Geology of the New York City Region

5. New York Botanical Gardens and the Bronx Zoo

A trip to the New York Botanical Gardens and the Bronx Zoo can fill a weekend. In addition to the plants and animal exhibits there are numerous notable geologic features worthy of examination. Both parks charge admission and parking fees, however the botanical garden sometimes offers free admission on certain weekdays, and only charges a small fee to access the grounds. Special exhibits within the park charge an additional fee at each site. The zoo costs more, and can be particularly crowded on the weekends during the warmer months. The botanical gardens has limited parking that can become full especially during the spring flowering and during fall color seasons. Both parks are also accessible via the subway and Metro North.

Just east of the main entrance to the New York Botanical Gardens there are several large rocky exposures of Fordham Gneiss. Outside the entrance to the "Native Plant and Rock Garden" area is an unusual large gneiss boulder, an erratic, which has been broken in half (Figure 22). The boulder was probably split by the growth of a tree within a small crack. As the tree grew, its roots eventually wedged the boulder into pieces, but the tree has long-since vanished. A walk along Azalea Way affords views of barren rock hills of Fordham Gneiss among the parkland's forest. Paths follow along the Bronx River and between botanical theme exhibits throughout the park.

Split glacial erratic in New York Botanical Gardens
Figure 22. A glacial erratic of Fordham Gneiss in the New York Botanical Gardens. The large boulder was probably split by the physical weathering action of tree roots. The tree has long since vanished.


The Bronx Zoo Park

Like the other parks in the city, Bronx Zoo Park landscape has been modified to take advantage of the glaciated terrain. Most of the erratics have been moved or utilized in the construction of the open-air animal staging areas. The grizzly bear site has a particularly large and scenic glacially polished and grooved outcrop strewn with glacial erratics; with the addition of the bears makes it an interesting photo stop (Figure 23). Just outside of the World of Darkness exhibit building is a large glacial erratic named the Rocking Stone. It consists of a granitic gneiss and schist similar to the glacially polished rock it is sitting on.

Manhattan Schist in bear pen in The Bronx Zoo Park
Figure 23. Glaciated outcrops and erratics of schist and gneiss of the Manhattan Formation are integrated into the grizzly bear pen and other exhibits throughout the Bronx Zoo Park.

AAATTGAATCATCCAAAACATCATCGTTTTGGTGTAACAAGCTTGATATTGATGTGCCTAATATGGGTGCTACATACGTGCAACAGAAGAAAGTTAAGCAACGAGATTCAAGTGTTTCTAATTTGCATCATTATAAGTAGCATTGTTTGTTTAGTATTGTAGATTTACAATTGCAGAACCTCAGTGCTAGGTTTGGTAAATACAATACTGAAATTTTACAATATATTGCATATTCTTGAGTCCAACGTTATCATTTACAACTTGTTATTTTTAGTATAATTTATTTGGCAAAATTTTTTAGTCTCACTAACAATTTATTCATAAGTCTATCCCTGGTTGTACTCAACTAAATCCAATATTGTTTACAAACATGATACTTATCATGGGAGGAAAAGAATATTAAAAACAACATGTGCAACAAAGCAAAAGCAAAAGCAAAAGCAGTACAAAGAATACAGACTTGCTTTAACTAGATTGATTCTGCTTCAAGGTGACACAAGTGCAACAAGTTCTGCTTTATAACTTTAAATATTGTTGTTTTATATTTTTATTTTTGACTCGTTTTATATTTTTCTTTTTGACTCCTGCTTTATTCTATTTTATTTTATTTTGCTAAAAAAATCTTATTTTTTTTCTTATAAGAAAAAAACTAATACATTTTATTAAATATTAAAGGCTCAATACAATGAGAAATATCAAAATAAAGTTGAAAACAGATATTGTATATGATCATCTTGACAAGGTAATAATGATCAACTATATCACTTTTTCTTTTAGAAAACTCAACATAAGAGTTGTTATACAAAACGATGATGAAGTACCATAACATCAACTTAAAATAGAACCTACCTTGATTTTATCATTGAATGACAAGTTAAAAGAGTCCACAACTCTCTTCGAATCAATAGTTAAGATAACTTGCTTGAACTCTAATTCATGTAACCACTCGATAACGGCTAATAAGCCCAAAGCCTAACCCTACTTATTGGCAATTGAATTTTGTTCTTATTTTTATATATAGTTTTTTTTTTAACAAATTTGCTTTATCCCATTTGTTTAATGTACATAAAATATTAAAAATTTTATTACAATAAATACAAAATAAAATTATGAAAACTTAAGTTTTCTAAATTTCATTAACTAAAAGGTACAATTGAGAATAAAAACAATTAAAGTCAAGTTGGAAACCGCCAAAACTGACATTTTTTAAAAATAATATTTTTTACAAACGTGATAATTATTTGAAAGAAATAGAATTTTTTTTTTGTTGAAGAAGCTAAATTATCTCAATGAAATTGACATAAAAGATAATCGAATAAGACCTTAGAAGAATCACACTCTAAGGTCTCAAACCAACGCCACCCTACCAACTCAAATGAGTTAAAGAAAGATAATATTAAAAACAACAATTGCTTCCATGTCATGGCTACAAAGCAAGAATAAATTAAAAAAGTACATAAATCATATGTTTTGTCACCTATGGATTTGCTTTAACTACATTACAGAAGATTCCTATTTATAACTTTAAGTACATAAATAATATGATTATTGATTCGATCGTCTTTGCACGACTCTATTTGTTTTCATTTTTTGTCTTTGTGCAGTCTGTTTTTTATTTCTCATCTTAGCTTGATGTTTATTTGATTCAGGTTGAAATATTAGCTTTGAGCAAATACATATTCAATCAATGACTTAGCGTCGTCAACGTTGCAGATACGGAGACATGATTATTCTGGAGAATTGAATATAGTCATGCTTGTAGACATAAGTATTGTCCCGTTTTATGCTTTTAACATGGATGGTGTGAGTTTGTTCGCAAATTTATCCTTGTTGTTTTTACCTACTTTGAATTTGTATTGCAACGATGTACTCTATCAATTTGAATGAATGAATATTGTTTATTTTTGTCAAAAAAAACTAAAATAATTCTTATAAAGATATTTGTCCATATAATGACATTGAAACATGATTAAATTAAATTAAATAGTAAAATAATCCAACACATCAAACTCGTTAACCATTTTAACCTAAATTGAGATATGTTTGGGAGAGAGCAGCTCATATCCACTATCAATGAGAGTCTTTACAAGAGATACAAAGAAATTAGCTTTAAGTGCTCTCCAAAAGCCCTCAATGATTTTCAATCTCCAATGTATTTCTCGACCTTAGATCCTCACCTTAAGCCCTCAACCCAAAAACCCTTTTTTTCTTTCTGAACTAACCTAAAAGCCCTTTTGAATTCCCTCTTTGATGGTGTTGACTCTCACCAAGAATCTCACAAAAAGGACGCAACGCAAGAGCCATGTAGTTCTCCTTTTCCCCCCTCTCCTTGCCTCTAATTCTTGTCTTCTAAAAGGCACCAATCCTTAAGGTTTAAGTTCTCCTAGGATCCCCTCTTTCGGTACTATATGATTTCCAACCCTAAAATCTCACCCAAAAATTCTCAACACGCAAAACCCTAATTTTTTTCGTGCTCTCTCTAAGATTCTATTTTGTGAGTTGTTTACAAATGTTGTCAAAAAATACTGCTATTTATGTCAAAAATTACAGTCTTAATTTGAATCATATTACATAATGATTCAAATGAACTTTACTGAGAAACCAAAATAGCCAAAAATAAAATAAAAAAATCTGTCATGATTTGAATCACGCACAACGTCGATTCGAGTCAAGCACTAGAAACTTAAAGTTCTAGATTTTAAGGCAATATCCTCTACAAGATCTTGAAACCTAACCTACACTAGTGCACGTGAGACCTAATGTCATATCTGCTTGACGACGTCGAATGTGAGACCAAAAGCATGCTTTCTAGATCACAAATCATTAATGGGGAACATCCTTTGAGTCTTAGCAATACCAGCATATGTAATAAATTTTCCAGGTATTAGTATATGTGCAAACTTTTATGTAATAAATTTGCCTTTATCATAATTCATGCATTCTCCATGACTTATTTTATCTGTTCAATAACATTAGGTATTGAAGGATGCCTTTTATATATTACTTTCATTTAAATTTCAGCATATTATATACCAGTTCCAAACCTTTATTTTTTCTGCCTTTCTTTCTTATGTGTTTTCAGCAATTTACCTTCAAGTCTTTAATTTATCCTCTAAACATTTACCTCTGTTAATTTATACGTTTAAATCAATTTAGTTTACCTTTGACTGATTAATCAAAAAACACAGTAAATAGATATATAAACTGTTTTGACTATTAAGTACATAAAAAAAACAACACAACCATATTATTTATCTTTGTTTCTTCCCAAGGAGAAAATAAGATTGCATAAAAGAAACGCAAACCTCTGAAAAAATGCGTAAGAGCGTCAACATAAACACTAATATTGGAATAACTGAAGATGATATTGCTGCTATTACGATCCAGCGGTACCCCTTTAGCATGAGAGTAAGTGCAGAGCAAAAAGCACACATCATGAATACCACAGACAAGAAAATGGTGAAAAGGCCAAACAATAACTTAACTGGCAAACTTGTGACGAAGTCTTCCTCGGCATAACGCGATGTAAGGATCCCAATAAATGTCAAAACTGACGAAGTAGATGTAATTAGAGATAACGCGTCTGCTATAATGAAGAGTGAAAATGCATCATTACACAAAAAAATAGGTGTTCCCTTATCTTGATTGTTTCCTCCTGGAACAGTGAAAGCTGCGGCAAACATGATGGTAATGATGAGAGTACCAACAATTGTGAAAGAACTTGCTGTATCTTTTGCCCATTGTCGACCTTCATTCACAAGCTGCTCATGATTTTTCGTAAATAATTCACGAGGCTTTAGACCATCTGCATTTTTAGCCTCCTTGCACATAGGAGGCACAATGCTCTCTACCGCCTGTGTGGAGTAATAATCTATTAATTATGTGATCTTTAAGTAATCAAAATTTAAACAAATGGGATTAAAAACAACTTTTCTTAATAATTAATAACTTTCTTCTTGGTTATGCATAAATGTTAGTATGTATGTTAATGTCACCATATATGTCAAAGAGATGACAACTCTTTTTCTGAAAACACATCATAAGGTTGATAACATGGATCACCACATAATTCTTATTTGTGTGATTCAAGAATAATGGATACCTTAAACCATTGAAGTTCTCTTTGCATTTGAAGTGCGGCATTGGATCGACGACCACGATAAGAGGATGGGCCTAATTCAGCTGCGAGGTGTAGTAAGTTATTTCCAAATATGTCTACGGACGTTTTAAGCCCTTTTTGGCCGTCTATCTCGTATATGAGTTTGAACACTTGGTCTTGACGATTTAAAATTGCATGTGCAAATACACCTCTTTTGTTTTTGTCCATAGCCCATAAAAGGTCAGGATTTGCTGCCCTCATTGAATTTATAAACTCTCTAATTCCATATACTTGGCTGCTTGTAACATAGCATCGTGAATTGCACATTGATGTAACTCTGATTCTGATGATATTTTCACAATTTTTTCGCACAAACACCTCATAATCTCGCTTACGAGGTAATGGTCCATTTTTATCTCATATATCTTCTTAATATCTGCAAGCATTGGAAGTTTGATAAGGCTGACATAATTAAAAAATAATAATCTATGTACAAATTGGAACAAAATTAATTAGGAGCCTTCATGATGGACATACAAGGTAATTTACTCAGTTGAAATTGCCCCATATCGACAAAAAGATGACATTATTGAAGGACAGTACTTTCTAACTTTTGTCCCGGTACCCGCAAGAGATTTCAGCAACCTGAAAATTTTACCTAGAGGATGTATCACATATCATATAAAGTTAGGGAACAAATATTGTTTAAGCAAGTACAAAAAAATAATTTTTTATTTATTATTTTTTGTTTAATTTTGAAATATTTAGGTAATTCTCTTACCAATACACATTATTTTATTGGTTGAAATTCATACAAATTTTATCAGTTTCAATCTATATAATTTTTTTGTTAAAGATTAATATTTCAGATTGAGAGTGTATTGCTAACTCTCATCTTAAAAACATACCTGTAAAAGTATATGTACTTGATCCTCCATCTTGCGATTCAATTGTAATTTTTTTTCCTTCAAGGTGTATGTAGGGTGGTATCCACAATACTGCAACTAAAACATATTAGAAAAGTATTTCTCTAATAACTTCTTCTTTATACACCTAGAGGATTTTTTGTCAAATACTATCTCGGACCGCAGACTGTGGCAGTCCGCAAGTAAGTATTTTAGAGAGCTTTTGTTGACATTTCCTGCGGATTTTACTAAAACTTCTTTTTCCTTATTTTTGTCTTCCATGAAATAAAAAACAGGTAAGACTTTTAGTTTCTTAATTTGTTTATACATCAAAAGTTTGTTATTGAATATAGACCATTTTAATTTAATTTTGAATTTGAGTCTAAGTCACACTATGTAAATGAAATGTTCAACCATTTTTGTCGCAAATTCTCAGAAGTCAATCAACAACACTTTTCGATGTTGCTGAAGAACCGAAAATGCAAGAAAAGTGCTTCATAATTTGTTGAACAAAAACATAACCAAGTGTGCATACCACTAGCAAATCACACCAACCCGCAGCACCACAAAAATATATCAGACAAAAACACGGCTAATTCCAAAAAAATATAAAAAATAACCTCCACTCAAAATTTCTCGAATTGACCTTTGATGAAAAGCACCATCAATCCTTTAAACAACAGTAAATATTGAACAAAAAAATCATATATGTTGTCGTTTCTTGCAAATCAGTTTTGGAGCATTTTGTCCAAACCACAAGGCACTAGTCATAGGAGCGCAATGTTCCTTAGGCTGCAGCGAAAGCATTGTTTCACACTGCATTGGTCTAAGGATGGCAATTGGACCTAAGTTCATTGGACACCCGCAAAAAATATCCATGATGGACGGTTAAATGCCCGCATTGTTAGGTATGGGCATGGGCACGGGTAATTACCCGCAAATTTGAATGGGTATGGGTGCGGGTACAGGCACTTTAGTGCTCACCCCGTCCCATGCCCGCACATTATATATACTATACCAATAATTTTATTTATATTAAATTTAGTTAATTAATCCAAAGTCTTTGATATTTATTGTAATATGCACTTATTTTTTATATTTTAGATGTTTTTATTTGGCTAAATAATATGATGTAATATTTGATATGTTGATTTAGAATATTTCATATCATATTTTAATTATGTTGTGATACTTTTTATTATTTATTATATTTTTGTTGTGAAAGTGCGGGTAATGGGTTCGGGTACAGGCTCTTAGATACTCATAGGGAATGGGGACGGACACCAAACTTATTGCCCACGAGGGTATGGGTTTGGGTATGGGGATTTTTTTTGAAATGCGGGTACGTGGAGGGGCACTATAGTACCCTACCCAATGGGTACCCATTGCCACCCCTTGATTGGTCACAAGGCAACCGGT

Near the Pelham Parkway entrance station to the Bronx Zoo Park on the west side there are several large outcrops of granitic schist with numerous small quartz veins. One large outcrop is highlighted with a plaque stating "Geology Tour Stop 1." With the help of Zoo employees we were able to dig up one of the original brochures from the early 1970s. The brochure called the outcrop "Manhattan Schist." In appearance it is, however, the problem is that the Inwood Marble, which occurs between the Manhattan Formation and the Fordham gneiss, appears to be missing. Not far away on the east side of the Bronx River (in Bronx River Park on Morris Park Avenue) are outcrops of brown-weathering gneiss of the Hartland Formation. The variation of the gneisses in the botanical park, the schist in the zoo, the missing marble, and the gneiss in the park on the east side of the Bronx River suggests a complex structure in the vicinity of the Bronx River. The north-to-south trend of the Bronx River valley presumably follows the trace of a thrust fault associated with Cameron's Line. The zone of weakness in this area in which the thrust fault moved westward may be within the softer Inwood Marble.

It is important to remember that all the rocks in the Bronx were at one time many miles below the earth surface, and that the rock masses we observe today are only remnants of great mountain ranges that formed in the region during Late Ordovician time, and continued to evolve during the Silurian and Devonian periods that followed. Most radiogenic dates derived from rocks in the New York City region record a date of Late Devonian time. This corresponds to the last significant stage of metamorphic thermal heating that the rocks in the New York City region experienced during the following Devonian Acadian Orogeny. Although Cameron's Line is mapped in the eastern portion of the Bronx, the great thrust faults associated with this continental suture probably moved oceanic crustal rocks far westward into New Jersey. Portions of the thrust sheet associated with Cameron's line may be present along the western edge of Manhattan and westward under portions of the Newark Basin region. Through the ages, the land has worn down as erosion stripped away these rocks. The resulting sediments were incorporated into sedimentary rock formations throughout the Appalachian Basin and into sediments beneath shallow seaways that existed during much of Paleozoic time across the Midcontinent and beyond. (The term, Appalachian Basin, refers to all of the sedimentary and igneous deposits that accumulated intermittently during the Paleozoic and Early Mesozoic along the eastern margin of North America. These materials now represent the extensive rock formations that have been faulted, folded and metamorphosed, and subsequently exposed by erosion throughout the extent of the Appalachian Mountains.)

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Last modified: 3/11/2019